DLA Theater Support revolved around two headquarters in Europe and the Pacific to provide customer assistance, liaison services, war planning interfaces and logistics support to the Commanders in Chief and their service component commands. DLA Europe in Wiesbaden, Germany served as the focal point for tracking all warfighter issues to and from all DLA activities in Europe and the continental United States. DLA Pacific in Taegu, Korea provided customer assistance, liaison, services, war planning interfaces and logistics support to the Commanders in Chief, Pacific, Command and his service component commands. Following the events of 11 September 2001, a third regional entity was created for the US Central Command area of responsibility, DLA Central. DLA Europe also eventually incorporated the African area of responsibility, becoming DLA Europe and Africa. All of these entities were under the control of the DLA J-3/4 Logistics Operations and Readiness.

In February 2000, the Defense Logistics Agency announced a reorganization that was part of a larger plan to prepare itself to provide essential military logistics support for the 21st century warfighter. The new organizational structure, part of an integrated plan called DLA 21, created 4 major business areas for the agency: the Defense Logistics Support Command; the Defense Contract Management Command; Information Operations; and Financial Operations. DLA 21 focused on 5 key areas: organizational design, modernization of automated business systems, employment of strategic partnerships with industry, better knowledge and understanding of customer needs, and replenishment and development of a world-class workforce. Under the restructure, the Defense Logistics Support Command provides integration of the Agency's logistics operations, focusing on supply chain management, readiness and contingency operations support. The Defense Contract Management Command continued as the Department of Defense's primary contract administration activity. Information Operations consolidated the Agency's information technology activities to enhance electronic commerce, logistics support systems, and document automation in support of military logistics. Financial Operations streamlined DLA's financial system so it served as an enabler of the agency's initiatives of the future. Streamlined staff support at the headquarters was aligned under a group of special staff offices and the newly established DLA Support Services.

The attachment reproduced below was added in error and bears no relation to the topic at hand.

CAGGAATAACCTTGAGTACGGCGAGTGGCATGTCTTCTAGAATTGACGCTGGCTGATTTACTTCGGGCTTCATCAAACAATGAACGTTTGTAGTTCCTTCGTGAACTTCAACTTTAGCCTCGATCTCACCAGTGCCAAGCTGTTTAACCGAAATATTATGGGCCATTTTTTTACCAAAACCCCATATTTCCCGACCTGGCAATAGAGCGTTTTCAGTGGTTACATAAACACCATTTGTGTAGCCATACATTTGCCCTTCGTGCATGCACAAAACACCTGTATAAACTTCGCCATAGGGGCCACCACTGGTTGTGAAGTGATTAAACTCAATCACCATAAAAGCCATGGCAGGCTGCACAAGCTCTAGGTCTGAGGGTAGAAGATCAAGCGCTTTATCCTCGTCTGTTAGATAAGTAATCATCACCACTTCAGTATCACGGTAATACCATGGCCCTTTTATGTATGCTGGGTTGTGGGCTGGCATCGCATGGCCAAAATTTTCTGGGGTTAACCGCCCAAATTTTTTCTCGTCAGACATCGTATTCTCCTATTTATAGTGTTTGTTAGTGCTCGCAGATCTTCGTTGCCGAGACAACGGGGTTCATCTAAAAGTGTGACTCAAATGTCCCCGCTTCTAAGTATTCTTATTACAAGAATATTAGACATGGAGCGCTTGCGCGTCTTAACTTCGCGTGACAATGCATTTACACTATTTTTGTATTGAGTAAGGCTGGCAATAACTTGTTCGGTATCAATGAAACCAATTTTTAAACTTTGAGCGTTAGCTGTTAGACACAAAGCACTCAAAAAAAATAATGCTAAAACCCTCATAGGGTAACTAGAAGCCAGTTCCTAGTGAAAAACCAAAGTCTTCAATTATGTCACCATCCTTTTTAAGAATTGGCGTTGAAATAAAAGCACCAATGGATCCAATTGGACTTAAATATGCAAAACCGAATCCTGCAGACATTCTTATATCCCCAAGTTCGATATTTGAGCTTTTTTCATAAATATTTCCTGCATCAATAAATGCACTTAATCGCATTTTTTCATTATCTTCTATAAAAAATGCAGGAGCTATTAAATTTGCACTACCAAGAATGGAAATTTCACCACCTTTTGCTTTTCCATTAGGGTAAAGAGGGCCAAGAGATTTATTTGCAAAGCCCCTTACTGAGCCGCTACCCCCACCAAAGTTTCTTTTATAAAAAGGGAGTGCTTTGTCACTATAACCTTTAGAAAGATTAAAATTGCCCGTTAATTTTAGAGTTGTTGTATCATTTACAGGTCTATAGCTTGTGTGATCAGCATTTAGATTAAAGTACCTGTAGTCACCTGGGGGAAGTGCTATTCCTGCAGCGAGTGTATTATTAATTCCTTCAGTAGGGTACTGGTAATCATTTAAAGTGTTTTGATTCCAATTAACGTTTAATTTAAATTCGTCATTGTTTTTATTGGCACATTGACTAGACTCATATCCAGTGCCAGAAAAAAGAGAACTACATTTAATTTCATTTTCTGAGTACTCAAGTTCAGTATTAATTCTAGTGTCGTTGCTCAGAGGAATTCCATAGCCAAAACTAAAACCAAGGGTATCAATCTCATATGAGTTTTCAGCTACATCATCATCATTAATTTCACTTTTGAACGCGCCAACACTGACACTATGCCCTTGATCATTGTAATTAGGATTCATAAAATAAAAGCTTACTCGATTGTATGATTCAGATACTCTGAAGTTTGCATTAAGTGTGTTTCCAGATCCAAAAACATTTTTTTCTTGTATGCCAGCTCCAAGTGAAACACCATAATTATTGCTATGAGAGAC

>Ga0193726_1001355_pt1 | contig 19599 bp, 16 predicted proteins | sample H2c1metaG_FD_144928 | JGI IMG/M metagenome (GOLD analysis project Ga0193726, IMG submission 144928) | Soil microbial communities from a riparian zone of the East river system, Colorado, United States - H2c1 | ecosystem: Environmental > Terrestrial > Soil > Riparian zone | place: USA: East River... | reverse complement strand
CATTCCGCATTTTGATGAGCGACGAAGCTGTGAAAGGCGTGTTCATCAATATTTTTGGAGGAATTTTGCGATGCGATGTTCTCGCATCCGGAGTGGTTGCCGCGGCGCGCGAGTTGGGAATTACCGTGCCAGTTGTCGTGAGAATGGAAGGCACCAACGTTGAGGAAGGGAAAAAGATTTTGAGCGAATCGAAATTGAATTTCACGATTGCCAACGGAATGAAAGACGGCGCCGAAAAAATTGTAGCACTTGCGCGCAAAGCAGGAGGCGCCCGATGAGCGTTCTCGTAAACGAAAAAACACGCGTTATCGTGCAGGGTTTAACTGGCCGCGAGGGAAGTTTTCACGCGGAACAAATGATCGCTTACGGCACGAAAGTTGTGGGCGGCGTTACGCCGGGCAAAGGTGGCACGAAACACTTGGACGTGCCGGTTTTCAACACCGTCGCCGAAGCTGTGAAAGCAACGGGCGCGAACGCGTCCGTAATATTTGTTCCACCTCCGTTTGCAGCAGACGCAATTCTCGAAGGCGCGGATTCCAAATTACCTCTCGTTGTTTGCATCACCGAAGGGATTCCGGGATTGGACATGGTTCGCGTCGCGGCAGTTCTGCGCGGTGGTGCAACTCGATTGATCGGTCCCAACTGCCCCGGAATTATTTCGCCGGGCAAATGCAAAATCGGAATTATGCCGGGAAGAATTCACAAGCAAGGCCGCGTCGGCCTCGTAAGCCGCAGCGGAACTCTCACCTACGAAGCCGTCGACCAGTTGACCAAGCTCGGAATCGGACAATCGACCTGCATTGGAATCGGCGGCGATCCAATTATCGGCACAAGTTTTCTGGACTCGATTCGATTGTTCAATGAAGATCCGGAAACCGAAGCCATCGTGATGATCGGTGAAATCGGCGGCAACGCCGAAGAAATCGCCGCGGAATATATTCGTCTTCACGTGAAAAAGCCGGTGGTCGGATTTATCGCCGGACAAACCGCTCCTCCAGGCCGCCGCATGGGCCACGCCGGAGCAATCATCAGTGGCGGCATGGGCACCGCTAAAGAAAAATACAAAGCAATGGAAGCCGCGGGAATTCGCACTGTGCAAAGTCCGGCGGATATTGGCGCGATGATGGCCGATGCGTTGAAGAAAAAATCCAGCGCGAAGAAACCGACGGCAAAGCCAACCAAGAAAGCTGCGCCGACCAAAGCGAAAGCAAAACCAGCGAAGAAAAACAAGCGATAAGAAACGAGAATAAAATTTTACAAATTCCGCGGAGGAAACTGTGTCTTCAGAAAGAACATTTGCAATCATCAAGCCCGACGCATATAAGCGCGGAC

The Department of Defense announced the establishment of the Defense Contract Management Agency (DCMA) effective 27 March 2000. Establishing the DCMA assigned responsibility for Department of Defense contract management to the new agency. DCMA was formerly the DCMC, a major subordinate command of the Defense Logistics Agency. Establishing DCMA was intended to allow DOD to be more responsive to both the military service and Defense agency customers. DCMA was placed under the direction and authority of the Under Secretary of Defense for Acquisition, Technology and Logistics.

In 2010, as part of the We Are DLA initiative, all of DLA's Primary Level Field Activities changed their names. The offices within the DLA Headquarters also experienced name changes. The purpose of the initiative was to create a single agency environment.

Join the mailing list